Many experts who have been observing the development of Qianhai point out that enthusiasm about the scheme has ebbed somewhat, since the Chinese government is not willing to allow offshore renminbi loans to be used outside the zone and has failed to announce a list of tax incentives. There are two reasons behind such hesitation. On the one hand, the government wants to maintain a regional balance; on the other hand, it does not want to send the wrong signals to nearby Hong Kong.
Kevin Lau, editor-in-chief of Hong Kong's Ming Pao daily newspaper, squarely states that the Qianhai project brings advantages and disadvantages for Hong Kong, which is why the Hong Kong public remains neutral about it. But, he predicts "should Qianhai take away jobs from Hong Kong people, the backlash from Hong Kong society will be tremendous."
A banker with longstanding working experience in China believes that Qianhai and Hong Kong are competitors, even though President Xi keeps reiterating that the two territories will benefit from a win-win situation.
Once Hong Kong residents directly elect their chief executive – an event expected to happen in 2017 – they are less likely to quietly do Beijing's bidding. Under such a scenario Beijing could use Qianhai as a trump card to put Hong Kong in its place.
China's State Council has granted Qianhai 22 preferential measures which almost entirely cater to Hong Kong's six major industries – banking, law, accounting, logistics, telecommunications and hospitals. Qianhai will enjoy tax rates similar to those of Hong Kong and will also adopt Hong Kong's commercial arbitration systems.
The banker CommonWealth interviewed expects China to exploit the Qianhai advantage to keep Hong Kong in line: "If Hong Kong behaves itself, we'll keep Qianhai a bit smaller. If Hong Kong acts up, we'll expand Qianhai."
Despite being the smallest special zone, Qianhai is set to occupy a sensitive position in the financial industry, Shenzhen, Hong Kong, and Zhongnanhai as well.
HSBC Hong Kong CEO Anita Fung:
Xi's Visit to Qianhai Is No Joke
Qianhai is not just a name. In the future it will become a very advantageous onshore support platform for Hong Kong.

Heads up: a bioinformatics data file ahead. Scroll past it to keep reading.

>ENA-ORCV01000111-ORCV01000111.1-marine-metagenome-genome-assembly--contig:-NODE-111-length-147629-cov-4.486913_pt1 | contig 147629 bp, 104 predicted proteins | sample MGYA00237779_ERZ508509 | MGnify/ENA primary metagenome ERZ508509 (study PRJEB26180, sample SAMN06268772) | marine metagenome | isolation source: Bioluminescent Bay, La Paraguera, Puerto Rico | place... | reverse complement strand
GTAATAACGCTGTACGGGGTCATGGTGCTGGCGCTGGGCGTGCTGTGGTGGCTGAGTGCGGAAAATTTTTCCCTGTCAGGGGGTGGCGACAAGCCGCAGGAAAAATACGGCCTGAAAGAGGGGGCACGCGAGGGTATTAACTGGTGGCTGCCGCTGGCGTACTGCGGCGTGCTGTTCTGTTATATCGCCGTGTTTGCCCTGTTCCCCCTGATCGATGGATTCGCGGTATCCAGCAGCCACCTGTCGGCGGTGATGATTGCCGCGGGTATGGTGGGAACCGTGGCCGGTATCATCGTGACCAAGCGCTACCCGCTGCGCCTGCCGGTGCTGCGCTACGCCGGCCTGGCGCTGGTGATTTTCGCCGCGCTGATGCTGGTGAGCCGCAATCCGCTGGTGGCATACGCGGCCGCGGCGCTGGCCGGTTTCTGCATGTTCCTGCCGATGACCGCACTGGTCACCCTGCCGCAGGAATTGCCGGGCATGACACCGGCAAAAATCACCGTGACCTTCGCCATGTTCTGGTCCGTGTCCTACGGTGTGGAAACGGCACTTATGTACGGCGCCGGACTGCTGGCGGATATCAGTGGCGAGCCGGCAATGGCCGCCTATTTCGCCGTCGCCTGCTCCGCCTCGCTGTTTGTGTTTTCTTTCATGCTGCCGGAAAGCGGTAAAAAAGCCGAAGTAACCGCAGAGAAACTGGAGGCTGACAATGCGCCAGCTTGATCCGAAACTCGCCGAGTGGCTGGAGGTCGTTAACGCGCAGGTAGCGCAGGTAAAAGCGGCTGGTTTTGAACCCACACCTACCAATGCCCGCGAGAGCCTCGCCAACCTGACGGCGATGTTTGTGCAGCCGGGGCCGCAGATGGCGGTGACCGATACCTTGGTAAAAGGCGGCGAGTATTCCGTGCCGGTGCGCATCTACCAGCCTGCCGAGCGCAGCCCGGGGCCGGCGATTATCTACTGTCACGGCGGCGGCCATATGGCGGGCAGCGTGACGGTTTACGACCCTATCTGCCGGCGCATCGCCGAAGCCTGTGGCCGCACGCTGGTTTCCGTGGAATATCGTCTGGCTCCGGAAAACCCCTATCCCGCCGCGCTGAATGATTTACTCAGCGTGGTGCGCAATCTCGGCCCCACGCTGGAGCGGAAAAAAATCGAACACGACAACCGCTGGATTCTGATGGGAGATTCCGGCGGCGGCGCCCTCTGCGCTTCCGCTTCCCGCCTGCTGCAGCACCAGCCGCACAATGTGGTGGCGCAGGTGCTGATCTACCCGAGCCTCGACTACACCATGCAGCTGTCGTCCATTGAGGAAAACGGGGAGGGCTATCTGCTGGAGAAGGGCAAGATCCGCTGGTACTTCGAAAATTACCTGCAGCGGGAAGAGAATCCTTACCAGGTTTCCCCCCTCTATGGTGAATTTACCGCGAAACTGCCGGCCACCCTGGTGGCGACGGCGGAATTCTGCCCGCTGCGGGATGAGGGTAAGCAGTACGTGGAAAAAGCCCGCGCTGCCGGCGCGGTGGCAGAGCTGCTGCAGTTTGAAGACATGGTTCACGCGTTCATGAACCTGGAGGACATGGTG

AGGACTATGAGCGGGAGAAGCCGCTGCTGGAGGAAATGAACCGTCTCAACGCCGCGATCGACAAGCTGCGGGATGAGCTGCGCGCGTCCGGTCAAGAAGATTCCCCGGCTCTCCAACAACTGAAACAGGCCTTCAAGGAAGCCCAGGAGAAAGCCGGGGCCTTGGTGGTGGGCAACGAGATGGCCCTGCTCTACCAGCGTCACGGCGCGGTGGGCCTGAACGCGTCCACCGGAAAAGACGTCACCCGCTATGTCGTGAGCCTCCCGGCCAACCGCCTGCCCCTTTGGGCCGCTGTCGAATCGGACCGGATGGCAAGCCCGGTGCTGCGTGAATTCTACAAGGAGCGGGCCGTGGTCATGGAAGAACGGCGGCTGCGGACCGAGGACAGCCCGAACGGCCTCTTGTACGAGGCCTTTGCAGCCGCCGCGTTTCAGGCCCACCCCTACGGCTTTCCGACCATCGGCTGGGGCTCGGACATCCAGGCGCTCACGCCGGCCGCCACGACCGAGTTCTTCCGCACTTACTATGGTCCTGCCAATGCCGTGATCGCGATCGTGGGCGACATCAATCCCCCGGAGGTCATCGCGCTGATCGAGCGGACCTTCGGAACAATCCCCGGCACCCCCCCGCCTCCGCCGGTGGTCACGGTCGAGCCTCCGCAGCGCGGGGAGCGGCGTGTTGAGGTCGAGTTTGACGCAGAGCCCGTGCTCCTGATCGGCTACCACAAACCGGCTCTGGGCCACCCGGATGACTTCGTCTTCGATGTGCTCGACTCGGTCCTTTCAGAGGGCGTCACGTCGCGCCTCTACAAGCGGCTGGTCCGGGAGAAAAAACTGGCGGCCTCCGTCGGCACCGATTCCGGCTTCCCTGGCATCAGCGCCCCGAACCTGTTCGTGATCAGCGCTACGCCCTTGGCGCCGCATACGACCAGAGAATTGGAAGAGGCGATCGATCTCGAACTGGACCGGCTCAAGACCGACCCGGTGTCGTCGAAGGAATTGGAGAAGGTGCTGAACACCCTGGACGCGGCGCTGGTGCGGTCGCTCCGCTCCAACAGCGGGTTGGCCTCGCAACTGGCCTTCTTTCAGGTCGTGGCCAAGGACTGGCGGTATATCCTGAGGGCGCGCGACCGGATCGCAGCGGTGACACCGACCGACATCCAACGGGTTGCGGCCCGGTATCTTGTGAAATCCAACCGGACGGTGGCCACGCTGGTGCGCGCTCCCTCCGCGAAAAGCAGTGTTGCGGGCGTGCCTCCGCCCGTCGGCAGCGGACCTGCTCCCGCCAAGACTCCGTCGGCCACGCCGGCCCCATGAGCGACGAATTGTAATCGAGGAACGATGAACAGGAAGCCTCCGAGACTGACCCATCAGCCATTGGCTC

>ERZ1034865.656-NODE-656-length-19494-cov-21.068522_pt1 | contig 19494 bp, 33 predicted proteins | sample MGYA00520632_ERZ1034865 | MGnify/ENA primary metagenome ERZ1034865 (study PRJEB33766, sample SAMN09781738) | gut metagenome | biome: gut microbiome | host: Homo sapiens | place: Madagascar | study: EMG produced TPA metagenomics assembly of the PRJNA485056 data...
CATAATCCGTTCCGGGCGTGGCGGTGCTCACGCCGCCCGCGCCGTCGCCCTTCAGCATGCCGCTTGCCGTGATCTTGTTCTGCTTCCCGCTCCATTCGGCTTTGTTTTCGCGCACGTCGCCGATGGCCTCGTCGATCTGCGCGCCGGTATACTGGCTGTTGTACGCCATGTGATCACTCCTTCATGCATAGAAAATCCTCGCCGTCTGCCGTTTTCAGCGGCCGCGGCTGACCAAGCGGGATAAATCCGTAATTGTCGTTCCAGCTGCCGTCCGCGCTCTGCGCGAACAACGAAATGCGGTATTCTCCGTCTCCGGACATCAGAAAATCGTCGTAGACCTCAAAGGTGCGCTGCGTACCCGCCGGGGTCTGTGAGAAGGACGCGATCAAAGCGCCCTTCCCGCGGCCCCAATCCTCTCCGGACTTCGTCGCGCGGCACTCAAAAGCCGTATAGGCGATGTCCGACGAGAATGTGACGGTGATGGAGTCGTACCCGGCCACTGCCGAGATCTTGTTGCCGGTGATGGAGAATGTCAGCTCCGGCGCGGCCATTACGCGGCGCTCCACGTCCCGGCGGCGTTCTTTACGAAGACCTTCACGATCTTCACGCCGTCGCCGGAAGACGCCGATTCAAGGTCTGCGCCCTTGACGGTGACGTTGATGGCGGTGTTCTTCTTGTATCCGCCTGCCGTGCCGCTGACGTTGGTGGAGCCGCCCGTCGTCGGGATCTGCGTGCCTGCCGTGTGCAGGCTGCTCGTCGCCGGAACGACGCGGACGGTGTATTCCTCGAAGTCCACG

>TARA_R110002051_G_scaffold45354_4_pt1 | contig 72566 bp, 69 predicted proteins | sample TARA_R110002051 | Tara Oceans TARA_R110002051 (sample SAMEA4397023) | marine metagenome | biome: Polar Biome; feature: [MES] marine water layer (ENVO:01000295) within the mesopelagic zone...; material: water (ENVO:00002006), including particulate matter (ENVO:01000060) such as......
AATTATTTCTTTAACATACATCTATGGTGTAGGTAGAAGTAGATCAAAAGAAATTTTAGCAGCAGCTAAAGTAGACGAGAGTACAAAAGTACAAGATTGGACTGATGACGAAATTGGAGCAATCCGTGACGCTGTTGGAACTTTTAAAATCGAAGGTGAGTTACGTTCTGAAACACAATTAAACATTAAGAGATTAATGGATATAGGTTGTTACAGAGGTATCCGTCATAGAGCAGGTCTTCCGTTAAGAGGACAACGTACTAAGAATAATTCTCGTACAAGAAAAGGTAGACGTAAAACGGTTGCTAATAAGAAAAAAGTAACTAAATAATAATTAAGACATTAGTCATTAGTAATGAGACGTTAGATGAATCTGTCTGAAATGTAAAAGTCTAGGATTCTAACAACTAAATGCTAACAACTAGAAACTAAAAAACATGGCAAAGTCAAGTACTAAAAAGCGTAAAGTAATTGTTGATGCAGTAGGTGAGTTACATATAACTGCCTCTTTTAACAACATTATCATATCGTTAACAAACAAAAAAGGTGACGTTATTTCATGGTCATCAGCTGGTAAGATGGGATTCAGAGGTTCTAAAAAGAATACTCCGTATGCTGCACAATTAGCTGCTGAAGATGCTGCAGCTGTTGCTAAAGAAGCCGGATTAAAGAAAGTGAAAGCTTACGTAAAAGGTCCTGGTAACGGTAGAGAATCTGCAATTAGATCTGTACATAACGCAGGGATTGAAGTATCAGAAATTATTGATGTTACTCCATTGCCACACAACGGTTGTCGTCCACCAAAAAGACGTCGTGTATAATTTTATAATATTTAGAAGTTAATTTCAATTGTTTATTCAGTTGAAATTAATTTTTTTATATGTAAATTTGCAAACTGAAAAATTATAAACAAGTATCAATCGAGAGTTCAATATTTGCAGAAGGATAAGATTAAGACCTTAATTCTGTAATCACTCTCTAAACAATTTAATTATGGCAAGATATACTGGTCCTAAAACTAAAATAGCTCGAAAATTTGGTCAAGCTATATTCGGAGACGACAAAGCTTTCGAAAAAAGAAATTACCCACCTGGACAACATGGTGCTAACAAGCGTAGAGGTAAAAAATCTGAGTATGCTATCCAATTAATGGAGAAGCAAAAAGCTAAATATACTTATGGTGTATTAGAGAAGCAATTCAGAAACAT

The transportation links between Qianhai and Hong Kong are currently being developed. In the future you will be able to travel from Qianhai to Hong Kong's airport in ten minutes. Aside from the financial industry, Qianhai will play an important role in venture capital, logistics, the legal and accounting professions, and human resources training.
At the current stage, offshore renminbi loans can only be granted to Qianhai-based companies and construction projects. But I think there is hope for more flexibility in the future. HSBC already set up a branch (in Qianhai) in July.
It is quite obvious that the Chinese government is adopting a gradual, step-by-step model of liberalization. First it wants to get Qianhai's infrastructure ready and to implement preferential measures. As of mid-June, more than 90 Hong Kong companies had gained approval for setting up shop in Qianhai.
Moreover, many cities in China are applying for free trade zones or special zones. Although the state encourages pilot projects, it must also take care how to allocate these schemes without unnecessary duplication, and how to avoid unhealthy development.
Although the renminbi is supposed to become freely convertible by 2017, I believe it is impossible for China to completely give up controls, given the financial situation of China and the world in the future. China's financial development is a huge job. They need to look for a testing ground. The Qianhai project definitely has government backing. When the chief executive visits Qianhai, it is no joke.
At a forum on Guangdong, Hong Kong and Macao in late June, officials revealed that they are considering allowing individuals in designated cities to transfer renminbi out of the country. Our guess is that Guangdong and Qianhai are highly likely to get the first opportunity. Once Chinese capital can be invested in Hong Kong, a sophisticated market with good risk diversification, research and development of renminbi products in Hong Kong will get a boost.
Translated from the Chinese by Susanne Ganz
Official name: The Qianhai Shenzhen-Hong Kong Modern Service Industry Cooperation Zone
Year of founding: 2010
Amount invested: US$63.7 billion
Unique feature: Special financial zone
Goals: Innovation zone for a modern service industry system; forerunner for close cooperation between Hong Kong and the Chinese hinterland